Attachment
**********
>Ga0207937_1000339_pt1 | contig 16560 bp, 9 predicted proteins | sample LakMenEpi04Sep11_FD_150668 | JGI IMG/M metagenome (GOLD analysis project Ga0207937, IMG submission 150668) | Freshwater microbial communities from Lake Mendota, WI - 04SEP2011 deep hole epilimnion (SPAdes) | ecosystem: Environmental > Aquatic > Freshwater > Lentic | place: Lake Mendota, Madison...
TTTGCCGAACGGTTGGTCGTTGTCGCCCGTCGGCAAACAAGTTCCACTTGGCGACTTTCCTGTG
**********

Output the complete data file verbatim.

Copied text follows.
>Ga0207937_1000339_pt1 | contig 16560 bp, 9 predicted proteins | sample LakMenEpi04Sep11_FD_150668 | JGI IMG/M metagenome (GOLD analysis project Ga0207937, IMG submission 150668) | Freshwater microbial communities from Lake Mendota, WI - 04SEP2011 deep hole epilimnion (SPAdes) | ecosystem: Environmental > Aquatic > Freshwater > Lentic | place: Lake Mendota, Madison...
TTTGCCGAACGGTTGGTCGTTGTCGCCCGTCGGCAAACAAGTTCCACTTGGCGACTTTCCTGTG